Many transactions involving small medical practices are cluttered with so-called Senior Doctor Rights or SDRs. Typically, the selling physician attempts to sell a ratable share (say 50%) of the value of a 100% interest while retaining that same 50% or even 60% of the value via the SDRs! To illustrate, assume that the entire practice is worth $300,000 on a 100% control basis, and the buyer is to purchase 50%. The price is $150,000, right? What if the seller retains the right to the office location, all patient charts and the phone number if the deal doesn’t work? Is the buyer’s 50% interest still worth $150,000? What if the seller has a veto over all practice decisions that cannot be agreed on? Is the buyer’s 50% interest still worth $150,000? SDRs represent a substantial diminution in the value actually acquired by the buyer.

Comment: It is common for valuators who lack formal training to ignore lack of control discounts. SDRs that expire at the end of the buy-in period are not uncommon in purchase agreements. Their impact on the amount of a lack of control discount should be evaluated in conjunction with the disposition of the buy-in payments in the event the buyer is terminated from the practice. If all of the payments were forfeited, a substantial discount would be warranted. If the payments were returned, the discount would be minimal.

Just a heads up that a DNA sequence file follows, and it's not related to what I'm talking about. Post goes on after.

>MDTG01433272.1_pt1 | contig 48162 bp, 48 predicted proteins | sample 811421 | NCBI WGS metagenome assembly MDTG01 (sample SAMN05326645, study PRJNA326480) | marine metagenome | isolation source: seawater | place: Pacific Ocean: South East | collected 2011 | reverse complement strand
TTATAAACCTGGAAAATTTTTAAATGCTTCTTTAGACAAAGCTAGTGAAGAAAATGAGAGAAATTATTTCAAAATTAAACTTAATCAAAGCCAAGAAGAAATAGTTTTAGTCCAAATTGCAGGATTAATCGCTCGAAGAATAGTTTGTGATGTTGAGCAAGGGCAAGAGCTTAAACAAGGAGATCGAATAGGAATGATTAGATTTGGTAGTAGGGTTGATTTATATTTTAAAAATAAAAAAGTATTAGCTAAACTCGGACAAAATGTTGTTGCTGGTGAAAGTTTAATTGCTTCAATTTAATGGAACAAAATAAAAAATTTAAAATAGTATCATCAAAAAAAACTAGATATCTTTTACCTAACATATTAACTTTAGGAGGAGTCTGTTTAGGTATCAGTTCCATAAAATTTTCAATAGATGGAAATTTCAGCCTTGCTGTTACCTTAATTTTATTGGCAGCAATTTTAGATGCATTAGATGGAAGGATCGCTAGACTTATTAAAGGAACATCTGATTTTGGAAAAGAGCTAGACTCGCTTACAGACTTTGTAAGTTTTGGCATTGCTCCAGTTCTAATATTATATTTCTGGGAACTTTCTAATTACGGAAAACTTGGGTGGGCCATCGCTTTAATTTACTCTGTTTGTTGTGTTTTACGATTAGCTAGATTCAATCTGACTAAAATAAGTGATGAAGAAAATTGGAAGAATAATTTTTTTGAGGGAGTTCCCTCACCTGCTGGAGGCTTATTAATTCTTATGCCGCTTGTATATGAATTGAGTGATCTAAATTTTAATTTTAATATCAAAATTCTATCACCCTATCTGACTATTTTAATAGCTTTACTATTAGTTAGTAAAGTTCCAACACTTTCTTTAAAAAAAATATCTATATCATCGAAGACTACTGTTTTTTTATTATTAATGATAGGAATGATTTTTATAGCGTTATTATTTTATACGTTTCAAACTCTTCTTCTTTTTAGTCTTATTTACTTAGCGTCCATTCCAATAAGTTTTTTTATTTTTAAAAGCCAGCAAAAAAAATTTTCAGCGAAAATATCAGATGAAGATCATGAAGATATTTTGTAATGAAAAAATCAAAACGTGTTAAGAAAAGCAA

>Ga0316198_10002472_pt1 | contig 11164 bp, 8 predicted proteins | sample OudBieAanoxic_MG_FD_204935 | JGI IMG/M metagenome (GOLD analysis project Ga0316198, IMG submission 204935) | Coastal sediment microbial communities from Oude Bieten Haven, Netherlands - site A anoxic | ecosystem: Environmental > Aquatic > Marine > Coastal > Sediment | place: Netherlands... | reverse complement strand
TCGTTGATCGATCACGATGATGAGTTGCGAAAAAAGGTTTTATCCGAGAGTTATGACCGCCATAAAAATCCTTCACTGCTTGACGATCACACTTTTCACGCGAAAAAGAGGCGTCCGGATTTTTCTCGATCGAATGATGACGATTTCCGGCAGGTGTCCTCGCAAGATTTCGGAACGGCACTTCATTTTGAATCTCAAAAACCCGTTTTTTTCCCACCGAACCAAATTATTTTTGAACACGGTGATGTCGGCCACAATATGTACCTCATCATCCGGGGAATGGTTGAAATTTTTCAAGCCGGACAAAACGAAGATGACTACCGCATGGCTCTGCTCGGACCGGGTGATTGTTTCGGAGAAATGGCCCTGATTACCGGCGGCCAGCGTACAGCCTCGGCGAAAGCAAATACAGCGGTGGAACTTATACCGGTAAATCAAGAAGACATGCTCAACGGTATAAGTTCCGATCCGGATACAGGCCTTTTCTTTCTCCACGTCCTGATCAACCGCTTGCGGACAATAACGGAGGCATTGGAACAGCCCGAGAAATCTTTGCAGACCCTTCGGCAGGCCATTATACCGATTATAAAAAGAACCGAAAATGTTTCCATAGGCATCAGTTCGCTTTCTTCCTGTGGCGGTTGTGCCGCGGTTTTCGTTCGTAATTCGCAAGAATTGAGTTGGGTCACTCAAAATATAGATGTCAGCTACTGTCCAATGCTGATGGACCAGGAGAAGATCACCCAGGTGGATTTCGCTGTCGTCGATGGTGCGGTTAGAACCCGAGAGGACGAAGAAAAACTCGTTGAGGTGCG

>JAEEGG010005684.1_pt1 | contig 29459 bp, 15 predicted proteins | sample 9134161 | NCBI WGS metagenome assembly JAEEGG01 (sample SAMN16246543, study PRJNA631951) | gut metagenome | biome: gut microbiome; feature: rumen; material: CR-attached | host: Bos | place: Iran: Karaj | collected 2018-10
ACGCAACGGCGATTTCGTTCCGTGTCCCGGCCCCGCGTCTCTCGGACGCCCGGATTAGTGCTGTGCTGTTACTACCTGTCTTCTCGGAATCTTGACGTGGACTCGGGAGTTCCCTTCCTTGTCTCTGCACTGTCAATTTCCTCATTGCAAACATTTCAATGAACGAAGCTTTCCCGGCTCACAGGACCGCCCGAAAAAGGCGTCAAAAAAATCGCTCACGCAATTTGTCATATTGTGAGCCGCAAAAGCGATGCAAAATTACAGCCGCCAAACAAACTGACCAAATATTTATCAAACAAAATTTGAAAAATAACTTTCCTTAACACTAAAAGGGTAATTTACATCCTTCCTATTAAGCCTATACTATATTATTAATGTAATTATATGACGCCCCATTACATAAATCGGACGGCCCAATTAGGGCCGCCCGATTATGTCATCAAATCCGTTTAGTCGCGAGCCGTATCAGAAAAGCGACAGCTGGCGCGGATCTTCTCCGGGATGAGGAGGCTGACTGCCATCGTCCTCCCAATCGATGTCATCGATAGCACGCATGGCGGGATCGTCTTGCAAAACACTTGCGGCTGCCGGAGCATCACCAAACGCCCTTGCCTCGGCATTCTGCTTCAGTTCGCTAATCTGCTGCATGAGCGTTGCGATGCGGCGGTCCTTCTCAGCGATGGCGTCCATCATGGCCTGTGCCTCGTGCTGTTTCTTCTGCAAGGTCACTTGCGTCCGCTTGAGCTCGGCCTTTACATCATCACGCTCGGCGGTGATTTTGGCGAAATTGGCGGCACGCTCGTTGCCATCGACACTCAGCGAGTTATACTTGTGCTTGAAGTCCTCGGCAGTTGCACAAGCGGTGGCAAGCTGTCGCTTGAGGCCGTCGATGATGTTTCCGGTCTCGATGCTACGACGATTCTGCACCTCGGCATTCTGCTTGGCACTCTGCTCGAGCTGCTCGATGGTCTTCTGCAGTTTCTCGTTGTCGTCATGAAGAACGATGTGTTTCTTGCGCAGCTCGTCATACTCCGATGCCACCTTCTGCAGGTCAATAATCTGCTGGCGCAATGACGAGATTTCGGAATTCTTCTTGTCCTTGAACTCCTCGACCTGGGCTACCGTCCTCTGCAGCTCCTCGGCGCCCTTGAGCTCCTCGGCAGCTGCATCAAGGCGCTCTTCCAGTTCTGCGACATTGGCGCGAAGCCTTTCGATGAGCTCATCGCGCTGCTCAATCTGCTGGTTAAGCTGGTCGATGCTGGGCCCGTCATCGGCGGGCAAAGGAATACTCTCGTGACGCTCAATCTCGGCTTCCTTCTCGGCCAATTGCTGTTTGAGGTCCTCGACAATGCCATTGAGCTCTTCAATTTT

The presence of SDRs during the buy-in period is not uncommon. The disposition of the payments made towards the buy-in if the seller terminates the deal needs to be negotiated, however. Here are some of the options:

  1. If the buyer engages in a competing practice, the income shift payments are forfeited.
  2. If the buyer engages in another practice outside the service area, a portion of the payments may be forfeited, or they may all be returned.
  3. If the buyer chooses to terminate, a portion or all of the payments may be forfeited.

Managing Partner

As part of a buy-in, the senior doctor in a two-person practice is ‘granted’ managing partner status in the practice for a period of 10 years at an annual salary of $40,000. The true value of these services, assuming they are performed and performed competently, is $12,000. The difference of $28,000 can be discounted to a present value for the 10-year period of time.

Call Schedule Preference